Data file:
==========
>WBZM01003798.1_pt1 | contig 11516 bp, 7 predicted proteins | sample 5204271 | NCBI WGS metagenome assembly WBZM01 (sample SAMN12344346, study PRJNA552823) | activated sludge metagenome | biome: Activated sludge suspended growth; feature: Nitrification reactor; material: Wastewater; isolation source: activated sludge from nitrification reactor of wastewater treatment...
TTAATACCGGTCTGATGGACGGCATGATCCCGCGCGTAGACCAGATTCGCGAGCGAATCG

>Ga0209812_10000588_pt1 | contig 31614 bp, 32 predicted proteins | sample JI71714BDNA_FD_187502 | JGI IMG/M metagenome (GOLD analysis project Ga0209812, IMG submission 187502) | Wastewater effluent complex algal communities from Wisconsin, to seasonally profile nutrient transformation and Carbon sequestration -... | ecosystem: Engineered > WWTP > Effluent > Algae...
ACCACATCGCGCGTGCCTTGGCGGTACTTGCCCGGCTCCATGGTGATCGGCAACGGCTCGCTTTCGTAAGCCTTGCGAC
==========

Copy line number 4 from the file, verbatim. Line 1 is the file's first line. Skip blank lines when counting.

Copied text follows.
ACCACATCGCGCGTGCCTTGGCGGTACTTGCCCGGCTCCATGGTGATCGGCAACGGCTCGCTTTCGTAAGCCTTGCGAC